Skills shortage ‘holding back IoT adoption in agriculture’
The agricultural sector’s position at the vanguard of adopting Internet of Things technologies could be threatened by a shortage of workers with relevant skills, a new report warns.
‘The Future of IoT in Enterprise’ is based on independent research commissioned by Inmarsat, the leading provider of mobile satellite communications services. It claims that while the vast majority of agritech companies are moving towards IoT, a significant proportion lack the staff and skills needed to take advantage of opportunities it offers.
Farmers are leveraging these technologies to dramatically improve the efficiency and precision of their operations, for example by automating irrigation systems so that water is only delivered to where it is needed and optimising fertilisation to improve yields.
Of the 100 large businesses from around the globe who responded to the Inmarsat survey, over 46 per cent reported full deployment of IoT solutions and a further 16 per cent claim to have initiated a partial deployment. Many, however, said they currently lack the skills needed to do so effectively, with 55 per cent admitting to having shortages of staff skilled in cyber security and 53 per cent saying they need more with experience in data science and analytics.
There’s also a need for a skills uplift at the strategic level, where 65 per cent of respondents identified a shortfall, as well as the management and delivery of IoT deployment, where over 50 per cent of respondents said they lack staff.
Chris Harry-Thomas, Inmarsat’s director of sector development for agriculture, said the IoT’s position at the frontline of what has been described as ‘the Fourth Agricultural Revolution’ is creating skills requirement.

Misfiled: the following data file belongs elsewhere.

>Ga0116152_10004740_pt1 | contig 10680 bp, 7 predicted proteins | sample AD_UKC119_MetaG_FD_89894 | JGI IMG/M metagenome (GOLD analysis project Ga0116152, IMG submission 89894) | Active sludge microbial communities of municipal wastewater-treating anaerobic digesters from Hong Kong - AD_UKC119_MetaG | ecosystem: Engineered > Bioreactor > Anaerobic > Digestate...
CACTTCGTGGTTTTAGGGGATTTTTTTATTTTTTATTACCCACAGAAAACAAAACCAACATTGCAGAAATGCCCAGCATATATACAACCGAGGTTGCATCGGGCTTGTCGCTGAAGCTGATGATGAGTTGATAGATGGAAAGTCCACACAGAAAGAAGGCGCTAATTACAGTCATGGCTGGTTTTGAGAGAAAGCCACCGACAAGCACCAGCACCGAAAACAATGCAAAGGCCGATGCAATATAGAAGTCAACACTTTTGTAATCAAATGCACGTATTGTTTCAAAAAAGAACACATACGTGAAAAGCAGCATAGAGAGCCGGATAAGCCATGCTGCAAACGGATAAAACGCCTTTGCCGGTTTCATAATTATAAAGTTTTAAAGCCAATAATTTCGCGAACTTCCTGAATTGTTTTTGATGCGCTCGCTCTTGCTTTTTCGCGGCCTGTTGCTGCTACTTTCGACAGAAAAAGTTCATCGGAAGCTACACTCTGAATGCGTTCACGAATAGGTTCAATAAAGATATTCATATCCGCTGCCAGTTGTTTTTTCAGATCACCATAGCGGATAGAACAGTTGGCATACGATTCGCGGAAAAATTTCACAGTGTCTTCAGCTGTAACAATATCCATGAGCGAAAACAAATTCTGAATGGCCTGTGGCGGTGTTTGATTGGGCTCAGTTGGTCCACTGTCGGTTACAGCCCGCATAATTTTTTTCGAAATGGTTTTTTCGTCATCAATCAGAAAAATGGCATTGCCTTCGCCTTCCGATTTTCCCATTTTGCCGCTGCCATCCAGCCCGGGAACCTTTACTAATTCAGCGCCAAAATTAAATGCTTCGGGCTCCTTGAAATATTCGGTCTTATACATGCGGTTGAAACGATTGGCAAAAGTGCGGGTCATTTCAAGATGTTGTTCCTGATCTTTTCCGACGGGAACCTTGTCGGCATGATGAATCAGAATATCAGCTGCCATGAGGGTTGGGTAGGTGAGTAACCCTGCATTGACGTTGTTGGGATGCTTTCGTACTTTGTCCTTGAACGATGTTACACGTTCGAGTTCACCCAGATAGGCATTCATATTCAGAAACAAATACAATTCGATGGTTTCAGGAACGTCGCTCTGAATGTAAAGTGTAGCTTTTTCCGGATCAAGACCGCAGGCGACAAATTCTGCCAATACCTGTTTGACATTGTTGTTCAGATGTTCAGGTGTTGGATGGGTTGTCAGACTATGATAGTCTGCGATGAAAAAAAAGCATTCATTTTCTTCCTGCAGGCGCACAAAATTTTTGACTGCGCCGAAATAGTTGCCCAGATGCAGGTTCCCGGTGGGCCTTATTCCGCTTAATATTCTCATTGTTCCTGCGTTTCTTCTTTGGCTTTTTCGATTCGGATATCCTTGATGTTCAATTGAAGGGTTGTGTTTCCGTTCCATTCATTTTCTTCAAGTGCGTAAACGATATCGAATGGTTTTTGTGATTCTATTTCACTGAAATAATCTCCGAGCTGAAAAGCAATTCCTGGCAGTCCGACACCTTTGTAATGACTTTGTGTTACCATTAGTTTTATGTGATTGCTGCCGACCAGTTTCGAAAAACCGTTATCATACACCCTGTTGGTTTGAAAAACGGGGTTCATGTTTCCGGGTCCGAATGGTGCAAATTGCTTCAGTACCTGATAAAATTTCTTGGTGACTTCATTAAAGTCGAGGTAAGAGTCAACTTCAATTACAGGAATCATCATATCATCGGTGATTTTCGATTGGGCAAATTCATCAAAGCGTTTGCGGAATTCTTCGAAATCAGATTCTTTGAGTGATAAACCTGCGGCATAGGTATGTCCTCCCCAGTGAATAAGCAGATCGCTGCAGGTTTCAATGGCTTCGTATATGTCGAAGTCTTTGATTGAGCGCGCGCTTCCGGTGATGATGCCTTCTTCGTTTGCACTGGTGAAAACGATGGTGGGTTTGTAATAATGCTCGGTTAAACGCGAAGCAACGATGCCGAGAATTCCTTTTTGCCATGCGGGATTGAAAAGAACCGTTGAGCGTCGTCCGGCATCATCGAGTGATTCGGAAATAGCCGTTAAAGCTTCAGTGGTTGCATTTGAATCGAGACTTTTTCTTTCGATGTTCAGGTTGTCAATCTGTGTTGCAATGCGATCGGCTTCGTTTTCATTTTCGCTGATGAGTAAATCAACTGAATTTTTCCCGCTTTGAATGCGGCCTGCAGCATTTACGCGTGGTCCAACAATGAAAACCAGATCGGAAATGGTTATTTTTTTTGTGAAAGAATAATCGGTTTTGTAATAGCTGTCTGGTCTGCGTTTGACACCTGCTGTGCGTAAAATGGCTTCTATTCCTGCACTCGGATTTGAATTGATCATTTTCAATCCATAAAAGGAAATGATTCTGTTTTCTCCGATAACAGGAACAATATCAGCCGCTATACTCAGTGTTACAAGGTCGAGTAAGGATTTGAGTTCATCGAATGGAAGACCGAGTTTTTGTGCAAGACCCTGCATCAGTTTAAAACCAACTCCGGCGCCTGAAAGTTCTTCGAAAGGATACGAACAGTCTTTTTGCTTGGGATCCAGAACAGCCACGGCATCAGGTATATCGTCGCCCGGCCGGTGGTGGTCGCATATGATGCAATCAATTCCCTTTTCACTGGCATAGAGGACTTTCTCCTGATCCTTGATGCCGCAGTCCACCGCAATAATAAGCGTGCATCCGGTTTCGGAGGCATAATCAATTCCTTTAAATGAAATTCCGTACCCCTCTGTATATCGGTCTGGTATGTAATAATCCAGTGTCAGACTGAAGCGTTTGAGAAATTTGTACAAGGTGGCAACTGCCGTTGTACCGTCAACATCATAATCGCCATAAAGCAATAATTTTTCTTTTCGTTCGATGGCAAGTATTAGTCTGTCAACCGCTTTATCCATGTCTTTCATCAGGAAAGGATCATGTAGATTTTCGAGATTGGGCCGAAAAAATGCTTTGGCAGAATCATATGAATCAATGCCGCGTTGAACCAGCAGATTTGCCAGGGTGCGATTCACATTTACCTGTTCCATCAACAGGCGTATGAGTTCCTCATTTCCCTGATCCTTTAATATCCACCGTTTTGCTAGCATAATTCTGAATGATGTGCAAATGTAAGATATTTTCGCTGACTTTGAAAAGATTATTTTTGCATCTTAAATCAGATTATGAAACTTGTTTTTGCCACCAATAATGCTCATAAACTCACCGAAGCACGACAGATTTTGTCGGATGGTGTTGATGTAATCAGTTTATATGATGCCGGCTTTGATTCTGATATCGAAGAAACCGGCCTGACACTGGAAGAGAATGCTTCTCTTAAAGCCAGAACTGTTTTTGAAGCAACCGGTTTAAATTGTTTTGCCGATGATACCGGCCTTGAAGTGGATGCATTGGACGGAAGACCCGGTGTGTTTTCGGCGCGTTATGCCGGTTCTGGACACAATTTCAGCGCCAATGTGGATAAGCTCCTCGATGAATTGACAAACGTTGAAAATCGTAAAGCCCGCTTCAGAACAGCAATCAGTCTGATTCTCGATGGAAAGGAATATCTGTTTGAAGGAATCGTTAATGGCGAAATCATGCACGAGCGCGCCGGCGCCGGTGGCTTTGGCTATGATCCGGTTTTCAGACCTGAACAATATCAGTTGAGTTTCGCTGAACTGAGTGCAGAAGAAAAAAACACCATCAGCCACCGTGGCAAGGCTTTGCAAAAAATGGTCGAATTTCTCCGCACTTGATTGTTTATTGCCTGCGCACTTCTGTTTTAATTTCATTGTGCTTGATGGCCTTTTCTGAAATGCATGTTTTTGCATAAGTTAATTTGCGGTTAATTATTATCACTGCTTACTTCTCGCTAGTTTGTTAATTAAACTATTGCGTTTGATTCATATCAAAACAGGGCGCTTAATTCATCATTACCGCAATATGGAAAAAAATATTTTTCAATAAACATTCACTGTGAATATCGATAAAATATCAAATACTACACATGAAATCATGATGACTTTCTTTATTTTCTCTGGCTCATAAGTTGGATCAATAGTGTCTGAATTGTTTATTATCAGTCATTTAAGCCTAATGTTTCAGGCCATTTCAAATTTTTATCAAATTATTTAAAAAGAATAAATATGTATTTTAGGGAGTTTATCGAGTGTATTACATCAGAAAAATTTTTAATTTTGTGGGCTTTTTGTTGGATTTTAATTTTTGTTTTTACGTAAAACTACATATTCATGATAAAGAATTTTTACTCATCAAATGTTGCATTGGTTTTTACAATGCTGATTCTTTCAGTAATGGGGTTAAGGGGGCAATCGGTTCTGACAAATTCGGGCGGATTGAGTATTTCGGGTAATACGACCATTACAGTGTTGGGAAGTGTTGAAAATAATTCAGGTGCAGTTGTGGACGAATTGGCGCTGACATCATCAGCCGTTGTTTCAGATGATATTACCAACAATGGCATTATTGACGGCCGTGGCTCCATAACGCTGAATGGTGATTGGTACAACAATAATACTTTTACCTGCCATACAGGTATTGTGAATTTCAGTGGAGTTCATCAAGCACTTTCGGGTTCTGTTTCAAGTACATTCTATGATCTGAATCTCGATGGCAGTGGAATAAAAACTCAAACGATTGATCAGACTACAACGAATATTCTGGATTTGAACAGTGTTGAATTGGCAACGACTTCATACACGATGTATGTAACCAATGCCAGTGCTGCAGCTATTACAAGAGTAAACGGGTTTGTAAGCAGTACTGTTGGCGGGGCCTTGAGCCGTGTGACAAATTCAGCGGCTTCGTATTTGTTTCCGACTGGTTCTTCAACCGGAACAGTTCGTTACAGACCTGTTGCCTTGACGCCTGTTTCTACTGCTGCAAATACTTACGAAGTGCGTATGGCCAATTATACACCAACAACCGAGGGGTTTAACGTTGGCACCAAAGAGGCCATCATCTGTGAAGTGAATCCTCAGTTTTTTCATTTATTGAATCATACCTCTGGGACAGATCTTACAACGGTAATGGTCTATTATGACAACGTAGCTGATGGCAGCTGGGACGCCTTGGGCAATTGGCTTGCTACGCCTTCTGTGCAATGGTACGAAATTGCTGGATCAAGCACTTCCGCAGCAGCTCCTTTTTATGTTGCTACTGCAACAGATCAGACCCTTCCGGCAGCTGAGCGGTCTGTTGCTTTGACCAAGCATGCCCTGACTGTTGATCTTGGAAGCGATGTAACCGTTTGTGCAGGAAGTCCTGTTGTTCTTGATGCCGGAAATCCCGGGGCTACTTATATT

“With the digital transformation in full swing, many traditionally mechanical-physical industries, such as agriculture, find themselves in a race to recruit digital specialists to support their IoT ambitions,” said Harry-Thomas. “Competing with the likes of Silicon Valley tech companies for skilled staff will be a challenge for the agritech industry, but as these businesses look to take on the burden of data security to build market share in the agriculture sector, it is critical that they recruit staff with the capability to do so.”
The long-term solution may be for companies to focus on establishing strategic third-party partnerships with IoT specialists, he suggested. “With greater economies of scale, specialist partners can draw together complex IoT solutions across multiple communication networks, including satellite and cellular data, to deploy sophisticated, automated IoT networks across the agricultural industry.”